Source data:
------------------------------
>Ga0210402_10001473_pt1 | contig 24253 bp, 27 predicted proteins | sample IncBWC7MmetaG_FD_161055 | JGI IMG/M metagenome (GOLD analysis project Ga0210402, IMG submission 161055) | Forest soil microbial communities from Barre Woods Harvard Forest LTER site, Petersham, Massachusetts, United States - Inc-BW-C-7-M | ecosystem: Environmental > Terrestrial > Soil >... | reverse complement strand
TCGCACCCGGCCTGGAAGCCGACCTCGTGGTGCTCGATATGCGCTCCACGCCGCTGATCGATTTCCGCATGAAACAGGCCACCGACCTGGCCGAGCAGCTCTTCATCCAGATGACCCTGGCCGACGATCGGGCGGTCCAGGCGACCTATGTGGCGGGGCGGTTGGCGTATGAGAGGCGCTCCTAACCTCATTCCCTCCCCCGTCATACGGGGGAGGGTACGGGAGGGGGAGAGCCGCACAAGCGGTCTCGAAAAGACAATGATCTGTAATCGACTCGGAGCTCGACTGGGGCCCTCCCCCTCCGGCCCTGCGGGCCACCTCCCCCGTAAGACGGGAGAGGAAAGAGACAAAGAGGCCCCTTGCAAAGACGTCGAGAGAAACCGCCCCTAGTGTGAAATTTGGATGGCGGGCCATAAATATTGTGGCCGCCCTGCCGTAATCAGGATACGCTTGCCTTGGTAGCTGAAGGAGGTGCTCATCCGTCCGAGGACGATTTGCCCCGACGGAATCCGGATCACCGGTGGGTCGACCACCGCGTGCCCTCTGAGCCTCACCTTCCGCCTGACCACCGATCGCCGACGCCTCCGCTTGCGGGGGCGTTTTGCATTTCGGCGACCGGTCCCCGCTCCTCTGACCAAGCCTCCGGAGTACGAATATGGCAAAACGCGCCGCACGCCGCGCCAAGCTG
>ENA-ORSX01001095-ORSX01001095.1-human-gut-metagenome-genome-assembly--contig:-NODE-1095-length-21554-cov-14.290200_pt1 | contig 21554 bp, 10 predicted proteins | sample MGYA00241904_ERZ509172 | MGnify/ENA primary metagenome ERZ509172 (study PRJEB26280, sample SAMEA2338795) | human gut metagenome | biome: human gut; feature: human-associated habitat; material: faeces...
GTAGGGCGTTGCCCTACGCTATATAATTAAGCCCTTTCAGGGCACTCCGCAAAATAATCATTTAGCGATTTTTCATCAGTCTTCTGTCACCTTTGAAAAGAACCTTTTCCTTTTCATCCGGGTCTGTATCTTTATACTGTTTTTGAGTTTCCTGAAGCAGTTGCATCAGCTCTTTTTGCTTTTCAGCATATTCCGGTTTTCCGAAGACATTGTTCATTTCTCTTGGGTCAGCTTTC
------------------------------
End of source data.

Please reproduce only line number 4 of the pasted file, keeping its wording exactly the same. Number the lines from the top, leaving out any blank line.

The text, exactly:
GTAGGGCGTTGCCCTACGCTATATAATTAAGCCCTTTCAGGGCACTCCGCAAAATAATCATTTAGCGATTTTTCATCAGTCTTCTGTCACCTTTGAAAAGAACCTTTTCCTTTTCATCCGGGTCTGTATCTTTATACTGTTTTTGAGTTTCCTGAAGCAGTTGCATCAGCTCTTTTTGCTTTTCAGCATATTCCGGTTTTCCGAAGACATTGTTCATTTCTCTTGGGTCAGCTTTC